Food handlers must ensure that Potentially Hazardous Food (PHF) is displayed and stored in a manner that minimises the growth of pathogenic bacteria, and any other bacteria, that can form toxins in food. Temperature control is the simplest and most effective way of controlling the growth of bacteria.
The Australian requirements for the storage and display of potentially hazardous foods are:
• PHF must be stored and displayed below 5°C or above 60°C
• PHF must be thrown out if stored or displayed at temperatures between 5° and 60°C
more than four hours
• PHF must be used immediately if stored or displayed between 5° and 60°C for
between two and four hours
• PHF may be either refrigerated or used immediately if stored or displayed at between 5° and 60°C for less than two hours
Food businesses can change these requirements if they demonstrate that some other practice will minimise the growth of pathogenic bacteria and the toxin production by bacteria. Scientific expertise and laboratory testing is required to demonstrate that any other practice is effective.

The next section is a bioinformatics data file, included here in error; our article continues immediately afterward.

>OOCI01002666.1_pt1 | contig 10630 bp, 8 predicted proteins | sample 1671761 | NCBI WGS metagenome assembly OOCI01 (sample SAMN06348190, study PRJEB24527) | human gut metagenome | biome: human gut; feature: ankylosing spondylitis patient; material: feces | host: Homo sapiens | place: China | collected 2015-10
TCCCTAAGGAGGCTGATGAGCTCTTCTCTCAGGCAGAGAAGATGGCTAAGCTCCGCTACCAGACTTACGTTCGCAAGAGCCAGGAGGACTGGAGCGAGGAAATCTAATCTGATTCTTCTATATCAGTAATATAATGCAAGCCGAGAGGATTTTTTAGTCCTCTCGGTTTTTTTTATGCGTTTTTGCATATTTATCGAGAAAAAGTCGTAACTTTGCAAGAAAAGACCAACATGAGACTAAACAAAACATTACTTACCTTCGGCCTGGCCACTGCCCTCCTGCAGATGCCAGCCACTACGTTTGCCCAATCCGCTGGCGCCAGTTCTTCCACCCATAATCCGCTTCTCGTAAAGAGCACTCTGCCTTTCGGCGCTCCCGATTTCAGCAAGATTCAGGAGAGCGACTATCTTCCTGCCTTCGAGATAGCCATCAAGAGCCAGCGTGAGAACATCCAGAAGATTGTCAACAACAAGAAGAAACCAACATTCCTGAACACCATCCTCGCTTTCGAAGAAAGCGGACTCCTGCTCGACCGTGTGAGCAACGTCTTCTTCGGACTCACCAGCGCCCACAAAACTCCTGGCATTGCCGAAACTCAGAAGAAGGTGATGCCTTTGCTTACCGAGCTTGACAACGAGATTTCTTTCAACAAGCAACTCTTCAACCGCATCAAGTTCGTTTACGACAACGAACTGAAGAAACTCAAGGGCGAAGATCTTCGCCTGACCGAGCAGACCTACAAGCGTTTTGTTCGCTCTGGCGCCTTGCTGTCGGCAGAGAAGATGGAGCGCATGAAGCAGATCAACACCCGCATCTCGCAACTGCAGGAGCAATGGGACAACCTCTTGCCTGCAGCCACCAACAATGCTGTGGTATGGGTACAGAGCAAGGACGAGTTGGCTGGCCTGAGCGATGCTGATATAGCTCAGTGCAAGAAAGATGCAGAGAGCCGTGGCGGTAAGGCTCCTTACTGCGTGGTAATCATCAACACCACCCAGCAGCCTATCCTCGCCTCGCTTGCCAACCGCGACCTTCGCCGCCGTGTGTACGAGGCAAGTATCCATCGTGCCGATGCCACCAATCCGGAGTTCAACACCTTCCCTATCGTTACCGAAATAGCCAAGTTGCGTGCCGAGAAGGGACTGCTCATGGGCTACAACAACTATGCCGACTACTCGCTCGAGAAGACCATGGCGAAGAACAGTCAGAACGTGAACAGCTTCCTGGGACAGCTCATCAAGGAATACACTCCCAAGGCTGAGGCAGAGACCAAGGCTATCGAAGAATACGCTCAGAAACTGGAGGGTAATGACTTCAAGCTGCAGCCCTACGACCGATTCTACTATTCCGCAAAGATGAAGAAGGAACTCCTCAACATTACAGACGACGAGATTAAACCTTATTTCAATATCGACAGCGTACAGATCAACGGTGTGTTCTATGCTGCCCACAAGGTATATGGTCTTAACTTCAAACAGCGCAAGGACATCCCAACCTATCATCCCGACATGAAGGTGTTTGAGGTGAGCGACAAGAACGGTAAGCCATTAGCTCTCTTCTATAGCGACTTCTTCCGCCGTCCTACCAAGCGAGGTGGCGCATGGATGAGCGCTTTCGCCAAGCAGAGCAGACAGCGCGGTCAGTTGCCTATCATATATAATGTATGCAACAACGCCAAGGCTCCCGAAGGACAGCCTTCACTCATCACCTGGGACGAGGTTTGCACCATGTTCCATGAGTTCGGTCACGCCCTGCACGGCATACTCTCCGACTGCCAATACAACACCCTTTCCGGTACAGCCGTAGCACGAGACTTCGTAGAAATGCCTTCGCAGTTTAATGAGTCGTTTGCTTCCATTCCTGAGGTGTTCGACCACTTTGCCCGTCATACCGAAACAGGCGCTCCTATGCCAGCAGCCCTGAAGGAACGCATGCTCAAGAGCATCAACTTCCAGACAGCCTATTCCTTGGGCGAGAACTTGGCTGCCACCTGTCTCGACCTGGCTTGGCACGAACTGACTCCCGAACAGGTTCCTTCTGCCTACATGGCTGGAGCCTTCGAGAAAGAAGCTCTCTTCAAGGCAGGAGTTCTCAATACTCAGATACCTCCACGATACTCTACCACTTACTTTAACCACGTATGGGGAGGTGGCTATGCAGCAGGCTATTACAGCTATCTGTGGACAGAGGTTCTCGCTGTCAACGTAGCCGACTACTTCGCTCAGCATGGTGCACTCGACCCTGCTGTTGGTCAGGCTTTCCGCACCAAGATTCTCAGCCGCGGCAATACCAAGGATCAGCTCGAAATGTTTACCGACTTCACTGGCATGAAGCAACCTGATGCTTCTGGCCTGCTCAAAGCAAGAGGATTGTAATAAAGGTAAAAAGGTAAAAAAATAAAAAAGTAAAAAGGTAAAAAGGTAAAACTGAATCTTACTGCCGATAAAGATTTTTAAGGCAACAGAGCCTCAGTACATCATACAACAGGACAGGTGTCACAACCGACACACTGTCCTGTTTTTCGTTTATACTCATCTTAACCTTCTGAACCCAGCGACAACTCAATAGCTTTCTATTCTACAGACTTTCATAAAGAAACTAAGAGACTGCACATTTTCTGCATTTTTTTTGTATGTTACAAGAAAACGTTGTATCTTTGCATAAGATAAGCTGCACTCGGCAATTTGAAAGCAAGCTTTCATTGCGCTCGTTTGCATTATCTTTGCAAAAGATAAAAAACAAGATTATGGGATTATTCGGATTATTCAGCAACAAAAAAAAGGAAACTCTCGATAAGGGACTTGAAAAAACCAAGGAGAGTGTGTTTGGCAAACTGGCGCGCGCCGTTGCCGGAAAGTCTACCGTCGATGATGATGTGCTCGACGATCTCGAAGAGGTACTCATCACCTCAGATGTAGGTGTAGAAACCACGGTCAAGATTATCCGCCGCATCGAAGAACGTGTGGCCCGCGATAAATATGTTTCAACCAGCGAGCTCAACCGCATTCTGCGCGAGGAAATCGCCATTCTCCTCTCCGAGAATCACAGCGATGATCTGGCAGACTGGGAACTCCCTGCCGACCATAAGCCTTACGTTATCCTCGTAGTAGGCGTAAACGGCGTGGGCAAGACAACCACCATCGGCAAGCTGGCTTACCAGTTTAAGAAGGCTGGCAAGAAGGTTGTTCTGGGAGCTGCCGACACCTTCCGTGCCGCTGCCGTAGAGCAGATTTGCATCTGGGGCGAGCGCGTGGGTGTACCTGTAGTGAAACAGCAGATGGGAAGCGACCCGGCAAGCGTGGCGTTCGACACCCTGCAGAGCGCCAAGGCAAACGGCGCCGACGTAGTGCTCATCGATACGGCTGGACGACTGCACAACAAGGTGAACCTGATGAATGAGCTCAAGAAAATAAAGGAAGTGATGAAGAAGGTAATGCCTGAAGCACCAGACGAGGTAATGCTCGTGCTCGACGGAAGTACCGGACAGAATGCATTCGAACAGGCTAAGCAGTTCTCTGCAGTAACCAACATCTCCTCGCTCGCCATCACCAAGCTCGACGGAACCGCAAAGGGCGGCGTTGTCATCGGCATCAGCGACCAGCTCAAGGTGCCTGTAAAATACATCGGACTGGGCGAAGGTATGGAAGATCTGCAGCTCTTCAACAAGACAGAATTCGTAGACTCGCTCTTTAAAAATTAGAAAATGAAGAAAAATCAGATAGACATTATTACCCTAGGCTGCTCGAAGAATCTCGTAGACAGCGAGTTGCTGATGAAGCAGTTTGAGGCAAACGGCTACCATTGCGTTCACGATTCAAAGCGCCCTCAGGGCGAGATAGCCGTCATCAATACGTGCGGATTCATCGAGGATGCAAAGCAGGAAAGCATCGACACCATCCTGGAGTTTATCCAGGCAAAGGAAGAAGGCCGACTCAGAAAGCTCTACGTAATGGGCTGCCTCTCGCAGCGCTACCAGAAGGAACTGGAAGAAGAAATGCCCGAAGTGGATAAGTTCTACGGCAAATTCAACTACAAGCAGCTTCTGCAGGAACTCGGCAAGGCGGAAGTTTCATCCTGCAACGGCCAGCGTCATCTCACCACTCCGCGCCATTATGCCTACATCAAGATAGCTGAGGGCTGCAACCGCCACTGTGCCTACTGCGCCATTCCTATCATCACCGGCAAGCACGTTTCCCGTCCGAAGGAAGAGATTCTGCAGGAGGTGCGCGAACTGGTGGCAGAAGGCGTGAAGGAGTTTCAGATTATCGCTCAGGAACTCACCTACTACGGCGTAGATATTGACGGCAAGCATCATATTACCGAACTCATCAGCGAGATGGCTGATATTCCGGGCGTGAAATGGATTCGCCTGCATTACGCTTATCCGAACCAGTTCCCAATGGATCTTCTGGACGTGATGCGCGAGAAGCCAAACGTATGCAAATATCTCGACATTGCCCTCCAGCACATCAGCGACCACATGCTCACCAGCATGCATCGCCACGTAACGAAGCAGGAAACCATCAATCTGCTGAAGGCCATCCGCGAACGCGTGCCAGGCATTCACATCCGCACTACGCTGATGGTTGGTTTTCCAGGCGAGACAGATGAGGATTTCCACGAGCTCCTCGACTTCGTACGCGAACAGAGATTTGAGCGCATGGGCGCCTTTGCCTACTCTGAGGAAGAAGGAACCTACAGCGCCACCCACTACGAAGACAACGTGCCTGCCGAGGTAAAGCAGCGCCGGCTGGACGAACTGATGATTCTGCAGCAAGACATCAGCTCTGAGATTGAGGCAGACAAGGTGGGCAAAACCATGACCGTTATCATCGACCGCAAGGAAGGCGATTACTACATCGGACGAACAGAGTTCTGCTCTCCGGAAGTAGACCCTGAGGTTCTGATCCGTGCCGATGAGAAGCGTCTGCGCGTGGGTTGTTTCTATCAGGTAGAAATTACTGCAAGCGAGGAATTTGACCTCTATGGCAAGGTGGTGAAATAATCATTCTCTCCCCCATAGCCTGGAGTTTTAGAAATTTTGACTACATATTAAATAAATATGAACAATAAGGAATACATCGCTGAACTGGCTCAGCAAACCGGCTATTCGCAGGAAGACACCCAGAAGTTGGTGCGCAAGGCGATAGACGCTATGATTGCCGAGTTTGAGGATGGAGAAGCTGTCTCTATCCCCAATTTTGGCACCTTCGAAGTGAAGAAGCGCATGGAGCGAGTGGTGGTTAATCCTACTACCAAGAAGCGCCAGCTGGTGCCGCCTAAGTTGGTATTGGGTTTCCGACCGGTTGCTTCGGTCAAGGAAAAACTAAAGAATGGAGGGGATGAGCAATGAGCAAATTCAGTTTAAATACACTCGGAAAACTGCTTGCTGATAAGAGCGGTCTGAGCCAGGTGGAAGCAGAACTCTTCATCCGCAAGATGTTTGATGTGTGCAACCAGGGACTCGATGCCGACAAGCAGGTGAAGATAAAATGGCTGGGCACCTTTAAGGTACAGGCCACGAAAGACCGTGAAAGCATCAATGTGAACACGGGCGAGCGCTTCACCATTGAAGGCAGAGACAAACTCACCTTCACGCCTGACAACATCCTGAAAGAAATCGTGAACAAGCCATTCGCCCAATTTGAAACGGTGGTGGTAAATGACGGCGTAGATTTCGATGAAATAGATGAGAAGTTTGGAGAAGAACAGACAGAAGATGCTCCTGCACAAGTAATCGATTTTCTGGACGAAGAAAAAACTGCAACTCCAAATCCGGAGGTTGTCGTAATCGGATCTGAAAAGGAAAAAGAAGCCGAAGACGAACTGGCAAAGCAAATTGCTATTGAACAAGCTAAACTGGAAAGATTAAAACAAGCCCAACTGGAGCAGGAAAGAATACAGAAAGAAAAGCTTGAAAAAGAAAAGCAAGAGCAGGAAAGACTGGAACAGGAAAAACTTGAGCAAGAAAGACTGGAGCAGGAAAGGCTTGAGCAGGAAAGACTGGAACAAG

Some meal ingredients, meal replacements and snacks, often manufactured foods, are not potentially hazardous. However, meals whether served at home or in a food service setting should be assumed to be potentially hazardous. Even a single PHF on a plate will ensure that the entire meal is potentially hazardous, but often every component will be a PHF.
Food Standard 3.2.2 defines potentially hazardous food as “food that has to be kept at certain temperatures to minimise the growth of any pathogenic microorganism that might be present in the food or to prevent the formation of toxins in the food”. Clause 8 of that Standard requires that food handlers, when displaying potentially hazardous food, display it under temperature control.